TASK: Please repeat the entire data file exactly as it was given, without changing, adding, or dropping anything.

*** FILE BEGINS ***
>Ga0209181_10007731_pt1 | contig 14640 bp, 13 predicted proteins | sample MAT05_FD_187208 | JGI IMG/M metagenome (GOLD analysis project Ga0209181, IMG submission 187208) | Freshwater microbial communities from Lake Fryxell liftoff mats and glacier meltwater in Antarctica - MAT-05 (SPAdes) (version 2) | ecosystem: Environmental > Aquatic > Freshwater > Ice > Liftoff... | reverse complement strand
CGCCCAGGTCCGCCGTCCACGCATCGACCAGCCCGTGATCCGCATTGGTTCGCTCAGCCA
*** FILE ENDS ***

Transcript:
>Ga0209181_10007731_pt1 | contig 14640 bp, 13 predicted proteins | sample MAT05_FD_187208 | JGI IMG/M metagenome (GOLD analysis project Ga0209181, IMG submission 187208) | Freshwater microbial communities from Lake Fryxell liftoff mats and glacier meltwater in Antarctica - MAT-05 (SPAdes) (version 2) | ecosystem: Environmental > Aquatic > Freshwater > Ice > Liftoff... | reverse complement strand
CGCCCAGGTCCGCCGTCCACGCATCGACCAGCCCGTGATCCGCATTGGTTCGCTCAGCCA